Photo Credit: The Last Ship's FaceBook page

Photo Credit: The Last Ship’s FaceBook page

During the 2014 holiday season, I was lucky enough to see Sting‘s musical, The Last Ship, on Broadway at the Neil Simon Theatre. It was made all the better due to the fact that Sting was actually part of the cast, and that Michael Esper, an actor I’ve admired since he was in the musical American Idiot, was starring as the lead character, Gideon Fletcher.The Last Ship began as a semi-autobiographical album that Sting released in 2013 and was then turned into a musical.The musical takes place in a fictionalized version of the town that Sting grew up in, and follows the character Gideon Fletcher as he returns to a town he left fifteen years prior. Things are only made more difficult as Gideon discovers that has a lot changed while he was gone, and some of these changes affect him more than he expects. One of the biggest changes is that the shipyard has closed, which will ruin the town, since that’s all the townspeople have ever really known as a way to make a living. Eventually, though, everyone pulls together to make one last ship, thanks to the generosity of the local priest, Father O’Brien. Without saying anything else (in order to not spoil the storyline of the show), I can honestly say that this is one of the best musicals I’ve seen recently. It’s the epitome of a Broadway show, and yet, the heart of Sting’s songs stays true and adds so much to the show and the performance.

As someone who grew up listening to Sting’s many albums, I was thrilled to discover that the show actually includes a few of his older songs that aren’t from his most recent album. The songs that have been brought back include “All This Time,” “When We Dance,” and “Ghost Story.” These songs also opened up the show a bit more for most viewers, since many people know these songs already, so you’re ready to sing along immediately, even though the songs have changed a little with some new lyrics and modified melodies. The new songs also felt very natural within the show, and were very quickly new favorite songs of mine, especially the titular song “The Last Ship” and “We’ve Got Now’t Else.” Another song that I absolutely adore is “What Say You Meg,” which deals with a major plot line, and is sung by Aaron Lazar absolutely beautifully.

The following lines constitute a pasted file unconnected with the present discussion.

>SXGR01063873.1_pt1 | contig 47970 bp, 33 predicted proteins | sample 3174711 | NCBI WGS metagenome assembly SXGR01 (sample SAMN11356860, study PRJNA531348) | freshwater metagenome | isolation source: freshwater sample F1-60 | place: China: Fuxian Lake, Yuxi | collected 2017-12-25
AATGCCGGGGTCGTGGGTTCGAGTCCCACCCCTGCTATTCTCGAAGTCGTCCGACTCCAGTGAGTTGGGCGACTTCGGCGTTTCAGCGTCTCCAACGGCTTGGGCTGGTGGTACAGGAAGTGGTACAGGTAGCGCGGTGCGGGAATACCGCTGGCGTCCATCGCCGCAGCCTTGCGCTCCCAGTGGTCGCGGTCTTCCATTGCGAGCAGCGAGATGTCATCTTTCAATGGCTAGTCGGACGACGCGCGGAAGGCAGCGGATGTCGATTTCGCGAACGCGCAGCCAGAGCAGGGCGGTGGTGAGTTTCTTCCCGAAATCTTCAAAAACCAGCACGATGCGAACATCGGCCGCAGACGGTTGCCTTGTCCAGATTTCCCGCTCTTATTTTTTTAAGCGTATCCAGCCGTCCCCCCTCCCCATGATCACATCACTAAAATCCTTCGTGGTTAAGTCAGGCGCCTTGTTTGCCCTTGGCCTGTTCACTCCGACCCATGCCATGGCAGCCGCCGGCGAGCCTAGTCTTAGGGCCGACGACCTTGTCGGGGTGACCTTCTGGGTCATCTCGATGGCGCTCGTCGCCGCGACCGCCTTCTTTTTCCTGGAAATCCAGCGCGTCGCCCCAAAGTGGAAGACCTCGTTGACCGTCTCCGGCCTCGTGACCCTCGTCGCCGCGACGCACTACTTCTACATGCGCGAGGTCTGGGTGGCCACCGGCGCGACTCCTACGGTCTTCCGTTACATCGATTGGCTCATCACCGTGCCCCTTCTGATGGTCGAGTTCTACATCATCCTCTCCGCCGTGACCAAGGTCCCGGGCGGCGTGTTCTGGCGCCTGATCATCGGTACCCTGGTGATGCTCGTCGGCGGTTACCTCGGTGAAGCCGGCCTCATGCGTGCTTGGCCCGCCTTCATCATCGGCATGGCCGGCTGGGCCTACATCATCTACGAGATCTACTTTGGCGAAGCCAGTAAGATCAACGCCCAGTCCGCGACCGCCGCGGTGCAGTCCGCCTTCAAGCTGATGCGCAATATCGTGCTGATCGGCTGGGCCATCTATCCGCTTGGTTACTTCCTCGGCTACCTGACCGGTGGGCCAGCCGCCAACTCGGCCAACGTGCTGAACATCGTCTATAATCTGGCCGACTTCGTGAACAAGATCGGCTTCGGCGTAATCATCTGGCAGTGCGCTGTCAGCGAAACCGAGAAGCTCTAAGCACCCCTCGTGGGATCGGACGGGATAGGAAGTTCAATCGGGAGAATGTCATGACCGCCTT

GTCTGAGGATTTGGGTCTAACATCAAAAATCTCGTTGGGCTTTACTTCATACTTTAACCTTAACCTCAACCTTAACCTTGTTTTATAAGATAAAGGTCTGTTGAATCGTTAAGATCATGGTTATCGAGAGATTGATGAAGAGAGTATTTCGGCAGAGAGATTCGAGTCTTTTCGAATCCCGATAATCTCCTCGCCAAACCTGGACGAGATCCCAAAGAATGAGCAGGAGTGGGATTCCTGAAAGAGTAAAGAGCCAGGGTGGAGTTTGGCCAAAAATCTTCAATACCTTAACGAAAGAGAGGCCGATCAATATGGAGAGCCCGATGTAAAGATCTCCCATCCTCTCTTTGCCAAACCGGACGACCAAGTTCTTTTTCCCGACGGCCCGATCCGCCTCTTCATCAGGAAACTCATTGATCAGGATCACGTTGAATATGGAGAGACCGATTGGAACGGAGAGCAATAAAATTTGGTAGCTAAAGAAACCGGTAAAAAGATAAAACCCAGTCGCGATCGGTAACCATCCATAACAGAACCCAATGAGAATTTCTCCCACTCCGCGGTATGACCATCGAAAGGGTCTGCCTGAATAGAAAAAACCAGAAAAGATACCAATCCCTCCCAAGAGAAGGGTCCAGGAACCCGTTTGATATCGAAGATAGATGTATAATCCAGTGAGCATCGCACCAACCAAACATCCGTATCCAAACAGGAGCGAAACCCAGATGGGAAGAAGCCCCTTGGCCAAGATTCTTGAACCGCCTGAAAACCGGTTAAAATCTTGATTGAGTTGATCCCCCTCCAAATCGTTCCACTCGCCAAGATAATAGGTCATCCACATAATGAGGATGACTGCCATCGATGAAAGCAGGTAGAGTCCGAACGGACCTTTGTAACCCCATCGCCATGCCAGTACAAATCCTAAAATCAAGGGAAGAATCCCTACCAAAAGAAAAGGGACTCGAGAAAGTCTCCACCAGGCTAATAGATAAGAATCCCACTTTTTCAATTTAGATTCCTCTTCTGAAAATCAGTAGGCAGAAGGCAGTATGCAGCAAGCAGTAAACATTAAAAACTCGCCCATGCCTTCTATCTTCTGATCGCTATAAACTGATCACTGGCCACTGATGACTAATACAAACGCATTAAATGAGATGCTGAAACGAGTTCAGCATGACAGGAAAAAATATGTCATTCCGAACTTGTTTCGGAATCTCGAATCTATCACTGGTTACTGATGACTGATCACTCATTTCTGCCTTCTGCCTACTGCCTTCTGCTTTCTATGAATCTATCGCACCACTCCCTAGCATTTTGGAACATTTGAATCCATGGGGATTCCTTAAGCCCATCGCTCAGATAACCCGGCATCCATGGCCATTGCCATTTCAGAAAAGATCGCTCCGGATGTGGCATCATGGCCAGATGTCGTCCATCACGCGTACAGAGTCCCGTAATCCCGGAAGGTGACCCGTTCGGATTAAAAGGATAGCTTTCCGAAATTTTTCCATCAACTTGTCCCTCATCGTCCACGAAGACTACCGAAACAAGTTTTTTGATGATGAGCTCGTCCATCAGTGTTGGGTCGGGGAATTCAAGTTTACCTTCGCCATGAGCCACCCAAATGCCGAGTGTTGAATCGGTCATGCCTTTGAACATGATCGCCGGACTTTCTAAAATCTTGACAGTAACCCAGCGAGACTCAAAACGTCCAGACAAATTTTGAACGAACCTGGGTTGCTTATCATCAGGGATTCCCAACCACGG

For me, this show was the epitome of a Broadway musical as I’ve grown up with them. The characters are compelling, as is the story. I really enjoyed the various plots interwoven within, one of which is a love triangle between the characters Gideon, Meg, and Arthur. It did not turn out how I expected it to, which I actually found more realistic and believable than the option which I would have liked to have seen. Even better was the cast. As I said above, Michael Esper is one of my favorite current leading men on Broadway. He gives his everything to the roles he plays, and that’s especially true for Gideon. Rachel Tucker is also phenomenal as Meg Dawson. Her voice is absolutely incredible, and the passion she showed as Meg was heartbreaking. Fred Applegate was perfectly cast as Father O’Brien. The Father was one of my favorite characters in the show. I was surprised to like Aaron Lazar’s character, Arthur Millburn, as much as I did, since he is somewhat a villain in the town because he’s turned away from the shipyard faster than other townspeople, and didn’t leave the way that Gideon did. The rest of the cast was also incredible, and their voices blended together beautifully.

Of course, as a Sting fan who was lucky enough to see the man in concert for my birthday last year, I nearly cried when I realized I’d be seeing the singer live in the show. A musical is very different from a concert, though, and I did enjoy seeing Sting in such a different capacity. He’s not the greatest actor, but he committed to his role as Jackie White, the man who runs the shipyard and helps to guide the story of The Last Ship as the play progresses. While Sting wasn’t the best when it came to the choreography, and I quickly noticed that his was a lot simpler than the rest of the cast’s, he pulled off the power Jackie held within the town perfectly. His voice was strong, and it made his acting much more believable as a man who has power in the town in which he lives.

As a whole, I fell in love with this show, and I wish more than anything that I could go and see it again, but in case you don’t believe me… Here’s a taste of some of the songs from The Last Ship, with Sting himself singing them, as well as some information about the production.

If you’re interested in seeing That Last Ship, you have to hurry. The final performance is January 24, 2015. It’s definitely worth it to see it live, especially while Sting is performing in it. The show is utterly fantastic, and reminds us that everyone has a story to tell, no matter where they’re from. You can buy your tickets here, so long as you hurry. Don’t miss The Last Ship before it sails away!